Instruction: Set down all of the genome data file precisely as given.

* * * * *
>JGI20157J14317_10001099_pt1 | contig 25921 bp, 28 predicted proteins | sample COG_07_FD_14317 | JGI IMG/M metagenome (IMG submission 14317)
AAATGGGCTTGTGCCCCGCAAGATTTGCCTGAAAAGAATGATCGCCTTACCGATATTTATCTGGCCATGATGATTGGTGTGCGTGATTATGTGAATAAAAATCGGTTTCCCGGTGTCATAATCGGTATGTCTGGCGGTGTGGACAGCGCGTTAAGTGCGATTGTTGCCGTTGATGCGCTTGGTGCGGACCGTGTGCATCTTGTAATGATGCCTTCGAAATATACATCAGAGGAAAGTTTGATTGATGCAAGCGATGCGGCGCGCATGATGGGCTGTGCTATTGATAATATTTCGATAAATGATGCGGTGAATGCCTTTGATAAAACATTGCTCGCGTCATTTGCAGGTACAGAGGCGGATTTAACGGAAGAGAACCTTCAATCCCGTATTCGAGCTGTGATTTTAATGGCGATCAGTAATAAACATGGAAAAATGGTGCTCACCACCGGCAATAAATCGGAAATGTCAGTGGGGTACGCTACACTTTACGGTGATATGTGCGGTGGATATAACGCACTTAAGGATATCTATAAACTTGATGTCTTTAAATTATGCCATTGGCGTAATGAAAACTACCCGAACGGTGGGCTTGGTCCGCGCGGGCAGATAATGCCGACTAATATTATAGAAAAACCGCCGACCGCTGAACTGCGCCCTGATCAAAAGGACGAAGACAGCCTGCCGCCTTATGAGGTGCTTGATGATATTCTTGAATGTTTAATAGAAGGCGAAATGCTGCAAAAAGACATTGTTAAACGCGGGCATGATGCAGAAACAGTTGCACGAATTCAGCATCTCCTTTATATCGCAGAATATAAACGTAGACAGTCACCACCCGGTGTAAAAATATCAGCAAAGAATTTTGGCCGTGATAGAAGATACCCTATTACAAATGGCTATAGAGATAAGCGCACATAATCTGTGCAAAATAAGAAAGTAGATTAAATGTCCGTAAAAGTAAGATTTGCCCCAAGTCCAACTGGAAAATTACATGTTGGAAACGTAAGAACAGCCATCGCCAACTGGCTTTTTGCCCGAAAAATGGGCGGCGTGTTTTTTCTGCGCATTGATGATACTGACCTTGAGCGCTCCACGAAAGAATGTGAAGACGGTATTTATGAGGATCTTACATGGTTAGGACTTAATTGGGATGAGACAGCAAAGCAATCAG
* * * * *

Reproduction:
>JGI20157J14317_10001099_pt1 | contig 25921 bp, 28 predicted proteins | sample COG_07_FD_14317 | JGI IMG/M metagenome (IMG submission 14317)
AAATGGGCTTGTGCCCCGCAAGATTTGCCTGAAAAGAATGATCGCCTTACCGATATTTATCTGGCCATGATGATTGGTGTGCGTGATTATGTGAATAAAAATCGGTTTCCCGGTGTCATAATCGGTATGTCTGGCGGTGTGGACAGCGCGTTAAGTGCGATTGTTGCCGTTGATGCGCTTGGTGCGGACCGTGTGCATCTTGTAATGATGCCTTCGAAATATACATCAGAGGAAAGTTTGATTGATGCAAGCGATGCGGCGCGCATGATGGGCTGTGCTATTGATAATATTTCGATAAATGATGCGGTGAATGCCTTTGATAAAACATTGCTCGCGTCATTTGCAGGTACAGAGGCGGATTTAACGGAAGAGAACCTTCAATCCCGTATTCGAGCTGTGATTTTAATGGCGATCAGTAATAAACATGGAAAAATGGTGCTCACCACCGGCAATAAATCGGAAATGTCAGTGGGGTACGCTACACTTTACGGTGATATGTGCGGTGGATATAACGCACTTAAGGATATCTATAAACTTGATGTCTTTAAATTATGCCATTGGCGTAATGAAAACTACCCGAACGGTGGGCTTGGTCCGCGCGGGCAGATAATGCCGACTAATATTATAGAAAAACCGCCGACCGCTGAACTGCGCCCTGATCAAAAGGACGAAGACAGCCTGCCGCCTTATGAGGTGCTTGATGATATTCTTGAATGTTTAATAGAAGGCGAAATGCTGCAAAAAGACATTGTTAAACGCGGGCATGATGCAGAAACAGTTGCACGAATTCAGCATCTCCTTTATATCGCAGAATATAAACGTAGACAGTCACCACCCGGTGTAAAAATATCAGCAAAGAATTTTGGCCGTGATAGAAGATACCCTATTACAAATGGCTATAGAGATAAGCGCACATAATCTGTGCAAAATAAGAAAGTAGATTAAATGTCCGTAAAAGTAAGATTTGCCCCAAGTCCAACTGGAAAATTACATGTTGGAAACGTAAGAACAGCCATCGCCAACTGGCTTTTTGCCCGAAAAATGGGCGGCGTGTTTTTTCTGCGCATTGATGATACTGACCTTGAGCGCTCCACGAAAGAATGTGAAGACGGTATTTATGAGGATCTTACATGGTTAGGACTTAATTGGGATGAGACAGCAAAGCAATCAG